Date of Award


Document Type


Degree Name

Doctorate of Education, Ed.D.


College of Education



First Advisor

Leslie Loughmiller, Ph.D.

Second Advisor

Mary Robinson, Ph.D.

Third Advisor

Jacque Lookabaugh, Ph.D.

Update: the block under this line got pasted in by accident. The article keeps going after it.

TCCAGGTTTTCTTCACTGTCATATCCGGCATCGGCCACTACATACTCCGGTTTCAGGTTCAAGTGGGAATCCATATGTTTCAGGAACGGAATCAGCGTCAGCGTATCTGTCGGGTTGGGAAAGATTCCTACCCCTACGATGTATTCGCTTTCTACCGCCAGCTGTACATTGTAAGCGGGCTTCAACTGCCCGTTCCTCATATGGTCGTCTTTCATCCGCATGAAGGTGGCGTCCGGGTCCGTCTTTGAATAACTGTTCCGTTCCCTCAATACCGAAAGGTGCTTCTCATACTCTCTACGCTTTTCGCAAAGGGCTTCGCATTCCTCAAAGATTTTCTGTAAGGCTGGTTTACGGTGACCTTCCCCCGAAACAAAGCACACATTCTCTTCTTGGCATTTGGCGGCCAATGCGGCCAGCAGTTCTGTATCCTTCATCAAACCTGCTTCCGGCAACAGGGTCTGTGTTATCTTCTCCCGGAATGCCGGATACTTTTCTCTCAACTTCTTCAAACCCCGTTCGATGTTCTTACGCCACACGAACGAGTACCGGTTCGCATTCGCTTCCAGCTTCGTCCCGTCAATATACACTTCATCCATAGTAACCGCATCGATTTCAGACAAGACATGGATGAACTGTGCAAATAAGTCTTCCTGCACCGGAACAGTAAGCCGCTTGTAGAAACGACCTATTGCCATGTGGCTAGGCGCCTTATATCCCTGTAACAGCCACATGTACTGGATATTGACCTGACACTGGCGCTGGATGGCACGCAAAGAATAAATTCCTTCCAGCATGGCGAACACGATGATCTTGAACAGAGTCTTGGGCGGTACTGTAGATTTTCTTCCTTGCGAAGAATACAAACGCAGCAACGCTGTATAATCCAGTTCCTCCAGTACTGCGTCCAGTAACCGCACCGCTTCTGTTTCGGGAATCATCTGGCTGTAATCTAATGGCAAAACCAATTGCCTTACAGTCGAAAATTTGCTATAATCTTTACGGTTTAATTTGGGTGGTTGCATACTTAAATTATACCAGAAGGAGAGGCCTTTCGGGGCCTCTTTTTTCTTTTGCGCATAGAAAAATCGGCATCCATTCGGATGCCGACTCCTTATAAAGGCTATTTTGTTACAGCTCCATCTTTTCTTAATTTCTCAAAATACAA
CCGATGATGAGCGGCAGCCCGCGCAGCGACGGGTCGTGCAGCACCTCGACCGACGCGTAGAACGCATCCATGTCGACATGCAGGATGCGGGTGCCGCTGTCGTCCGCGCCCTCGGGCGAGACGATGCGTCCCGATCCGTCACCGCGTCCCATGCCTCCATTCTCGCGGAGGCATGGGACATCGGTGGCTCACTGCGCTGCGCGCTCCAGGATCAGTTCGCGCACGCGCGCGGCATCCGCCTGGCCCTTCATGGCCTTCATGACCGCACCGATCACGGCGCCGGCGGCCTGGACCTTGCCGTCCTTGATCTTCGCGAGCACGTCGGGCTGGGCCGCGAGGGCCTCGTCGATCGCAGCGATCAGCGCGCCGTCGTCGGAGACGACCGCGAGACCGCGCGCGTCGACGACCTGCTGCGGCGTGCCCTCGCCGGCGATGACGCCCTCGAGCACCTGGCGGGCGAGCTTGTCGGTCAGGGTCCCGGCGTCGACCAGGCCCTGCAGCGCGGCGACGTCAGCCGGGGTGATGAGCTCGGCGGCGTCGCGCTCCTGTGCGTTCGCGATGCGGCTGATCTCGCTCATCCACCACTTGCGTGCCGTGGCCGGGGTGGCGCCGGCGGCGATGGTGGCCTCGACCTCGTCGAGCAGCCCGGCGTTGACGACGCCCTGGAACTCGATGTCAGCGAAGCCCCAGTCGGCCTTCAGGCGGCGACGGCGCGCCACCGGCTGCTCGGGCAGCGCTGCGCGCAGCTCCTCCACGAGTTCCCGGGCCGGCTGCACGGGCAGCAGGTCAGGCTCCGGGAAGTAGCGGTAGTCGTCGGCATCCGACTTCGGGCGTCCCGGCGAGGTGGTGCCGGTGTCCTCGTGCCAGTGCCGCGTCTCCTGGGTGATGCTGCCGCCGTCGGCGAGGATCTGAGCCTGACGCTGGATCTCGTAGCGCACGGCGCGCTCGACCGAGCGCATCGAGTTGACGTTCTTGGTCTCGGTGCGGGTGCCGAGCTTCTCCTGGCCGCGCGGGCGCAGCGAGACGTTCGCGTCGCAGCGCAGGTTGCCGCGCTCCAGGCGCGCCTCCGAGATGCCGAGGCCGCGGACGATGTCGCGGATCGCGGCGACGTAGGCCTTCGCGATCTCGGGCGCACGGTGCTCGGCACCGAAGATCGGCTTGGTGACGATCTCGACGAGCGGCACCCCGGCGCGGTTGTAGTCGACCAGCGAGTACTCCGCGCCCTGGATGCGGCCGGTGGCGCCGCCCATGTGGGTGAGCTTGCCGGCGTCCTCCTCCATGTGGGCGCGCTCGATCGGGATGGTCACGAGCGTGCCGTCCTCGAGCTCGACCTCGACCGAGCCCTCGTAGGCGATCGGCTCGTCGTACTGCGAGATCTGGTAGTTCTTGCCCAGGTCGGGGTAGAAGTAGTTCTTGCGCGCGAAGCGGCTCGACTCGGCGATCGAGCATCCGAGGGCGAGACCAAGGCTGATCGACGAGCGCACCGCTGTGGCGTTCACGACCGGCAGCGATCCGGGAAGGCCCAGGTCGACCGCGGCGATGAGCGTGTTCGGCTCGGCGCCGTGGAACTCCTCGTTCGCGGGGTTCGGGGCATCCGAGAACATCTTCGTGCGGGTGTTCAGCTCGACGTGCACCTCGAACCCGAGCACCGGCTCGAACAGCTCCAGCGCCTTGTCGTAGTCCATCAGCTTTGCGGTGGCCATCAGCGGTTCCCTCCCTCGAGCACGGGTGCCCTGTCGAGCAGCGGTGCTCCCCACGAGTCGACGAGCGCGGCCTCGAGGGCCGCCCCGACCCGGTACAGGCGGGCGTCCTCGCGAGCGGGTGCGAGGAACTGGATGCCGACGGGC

This qualitative case study investigated how the attitudes and perceptions of Career and Technical Education (CTE) teachers toward students with disabilities influenced inclusion in CTE courses. The purpose of this study was to explore how positive or negative experiences of CTE teachers toward students with disabilities impacted the number of students accessing CTE courses. Fifteen high school CTE teachers, along with a focus group of six high school CTE teachers were interviewed. Results of this study revealed that despite positive attitudes toward inclusion in CTE courses, CTE teachers felt unsupported by special education and reported they felt CTE was being used as a dumping ground by counselors placing students with disabilities into any CTE course to fill students’ schedules. Lack of professional development by special education to provide support to CTE teachers led to frustration. Additionally, study findings indicated that without the skills to educate students with specific disabilities, CTE teachers awarded passing grades of 70, even if the students had not completed the work earning a passing grade. It is recommended further research is needed to investigate the postsecondary outcomes of students with disabilities who were given credit for a CTE course and the rate of success for postsecondary education and employment.